A multi-institution project involving ten universities and led by the University of Granada (UGR) has designed a resource manual to measure the physical fitness of pre-school children and the prevalence of obesity—which affects up to 35% of children in this age range—in a bid to correct risk factors.
The PREFIT project (Evaluation of FITness in PRE-School-Age Children), led by researchers from the UGR, has been rolled-out across ten Spanish cities to gather data on the physical and anthropometric condition of over 3,000 children aged between 3 and 5 years. “Assessing the physical condition of children aged 3 to 5 years is a challenge, but the fact that they are among the youngest in our society doesn’t mean they are any less important,” explains researcher Francisco B. Ortega. “It was for that very reason that we recognized the need to create a battery of tests to assess their level of physical fitness.”
The study has also gathered data on the prevalence of obesity among pre-school children—a population that, until now, has not been studied due to the lack of a resource manual suitable for this age group.
The participating universities are those of: Cádiz, Almería, Castilla-La Mancha, Navarra, Zaragoza, and Islas Baleares, together with Madrid Complutense, Jaume I (Valencia), and Las Palmas de Gran Canaria.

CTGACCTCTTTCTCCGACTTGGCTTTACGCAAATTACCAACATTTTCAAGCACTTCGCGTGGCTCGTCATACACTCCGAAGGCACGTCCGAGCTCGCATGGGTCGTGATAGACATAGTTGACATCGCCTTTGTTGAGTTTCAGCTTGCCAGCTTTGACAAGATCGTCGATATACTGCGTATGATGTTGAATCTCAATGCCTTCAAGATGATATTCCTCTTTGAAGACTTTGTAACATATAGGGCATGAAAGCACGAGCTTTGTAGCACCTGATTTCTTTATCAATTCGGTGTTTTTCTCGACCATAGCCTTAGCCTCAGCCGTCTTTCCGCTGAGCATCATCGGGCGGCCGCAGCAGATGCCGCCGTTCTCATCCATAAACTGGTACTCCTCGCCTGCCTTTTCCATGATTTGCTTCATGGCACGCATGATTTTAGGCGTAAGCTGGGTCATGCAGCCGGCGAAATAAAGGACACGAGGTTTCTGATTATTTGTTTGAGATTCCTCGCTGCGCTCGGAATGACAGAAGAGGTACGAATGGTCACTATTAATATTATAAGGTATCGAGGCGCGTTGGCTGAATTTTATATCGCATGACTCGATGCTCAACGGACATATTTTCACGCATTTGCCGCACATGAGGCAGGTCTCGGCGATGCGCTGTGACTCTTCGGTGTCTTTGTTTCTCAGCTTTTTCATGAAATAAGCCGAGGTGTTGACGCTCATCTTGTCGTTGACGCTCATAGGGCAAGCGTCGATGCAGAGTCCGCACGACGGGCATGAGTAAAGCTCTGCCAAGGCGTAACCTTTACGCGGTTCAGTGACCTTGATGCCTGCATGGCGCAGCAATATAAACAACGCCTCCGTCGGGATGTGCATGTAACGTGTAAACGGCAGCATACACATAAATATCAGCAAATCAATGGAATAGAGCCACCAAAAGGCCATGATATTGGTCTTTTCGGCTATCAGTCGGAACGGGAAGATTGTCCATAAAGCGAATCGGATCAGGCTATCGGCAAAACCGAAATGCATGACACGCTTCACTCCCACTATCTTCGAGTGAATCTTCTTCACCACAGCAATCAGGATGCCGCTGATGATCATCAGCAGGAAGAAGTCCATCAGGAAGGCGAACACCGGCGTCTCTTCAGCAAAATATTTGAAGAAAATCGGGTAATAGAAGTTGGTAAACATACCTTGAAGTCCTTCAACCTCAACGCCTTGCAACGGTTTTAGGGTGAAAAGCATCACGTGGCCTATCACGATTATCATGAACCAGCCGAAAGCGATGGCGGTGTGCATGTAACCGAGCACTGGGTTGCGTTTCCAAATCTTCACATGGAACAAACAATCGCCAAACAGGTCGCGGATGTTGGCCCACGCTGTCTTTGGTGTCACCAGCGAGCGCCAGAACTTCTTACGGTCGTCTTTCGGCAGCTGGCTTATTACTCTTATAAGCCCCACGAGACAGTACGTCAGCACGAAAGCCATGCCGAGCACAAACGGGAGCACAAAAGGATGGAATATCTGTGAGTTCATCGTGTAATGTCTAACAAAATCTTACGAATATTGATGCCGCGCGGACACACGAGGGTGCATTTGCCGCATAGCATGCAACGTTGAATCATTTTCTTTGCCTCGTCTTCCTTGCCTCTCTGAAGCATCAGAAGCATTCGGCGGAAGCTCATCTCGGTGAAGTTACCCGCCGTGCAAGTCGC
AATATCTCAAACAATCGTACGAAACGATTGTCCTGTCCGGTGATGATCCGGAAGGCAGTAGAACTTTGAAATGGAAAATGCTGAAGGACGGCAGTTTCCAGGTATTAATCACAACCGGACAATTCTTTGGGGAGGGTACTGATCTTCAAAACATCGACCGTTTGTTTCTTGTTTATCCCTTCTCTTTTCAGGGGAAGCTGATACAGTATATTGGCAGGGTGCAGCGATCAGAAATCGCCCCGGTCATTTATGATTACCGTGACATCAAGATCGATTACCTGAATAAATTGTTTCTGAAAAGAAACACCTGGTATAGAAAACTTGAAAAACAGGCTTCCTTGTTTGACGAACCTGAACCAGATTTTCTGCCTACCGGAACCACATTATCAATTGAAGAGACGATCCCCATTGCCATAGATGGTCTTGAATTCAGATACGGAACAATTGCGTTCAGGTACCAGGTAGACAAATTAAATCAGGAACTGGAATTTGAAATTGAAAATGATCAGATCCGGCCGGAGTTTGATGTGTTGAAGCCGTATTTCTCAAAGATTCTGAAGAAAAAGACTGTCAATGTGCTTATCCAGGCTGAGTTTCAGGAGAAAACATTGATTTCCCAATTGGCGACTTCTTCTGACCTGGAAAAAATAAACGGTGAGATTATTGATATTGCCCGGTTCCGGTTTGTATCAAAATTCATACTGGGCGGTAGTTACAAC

This joint effort, coordinated from Granada, has evolved into a ground-breaking study that leads the way worldwide in providing fitness data from this population. What is more, the team’s analysis of the data has shown that, even at this early age, there are differences in the level of physical fitness according to gender, which become more marked over the years.
Cristina Cadenas-Sánchez, author of the first study to come out of the PREFIT project, explains: “The project set out to create a method by which to assess the physical condition of such young children by applying a battery of tests specially adapted to their age-group. Our objective was to establish reference values with which to interpret the data we collected in these tests.”
Helping pre-schoolers improve their fitness
Cadenas-Sánchez notes that that the results of the research can help any professional working in the realm of health, sports, and education, because they identify those pre-schoolers with a very low level of physical fitness or those who are worryingly obese—and help them improve.
Childhood obesity is one of the biggest health problems faced by public health systems, both nationally and globally. This study measured its prevalence among pre-school children by analyzing the weight, height, body mass index, and waist circumference of over 3,000 children.
The PREFIT study has revealed that the percentage of Spanish pre-school children who are obese or overweight is between 21%—35%, and that 2.5% of the country’s pre-school population now present the most dangerous type—classified ‘morbid’ obesity. Data from the project has helped raise the alarm about the need to implement changes to minimize these obesity rates.
The resource manual that was designed as a result of the project addresses an important gap, in providing guidance on measuring physical fitness and detecting issues of excess weight, specifically tailored to this pre-school population. It has been made freely available to the public, and is already in use in other European and Latin American countries.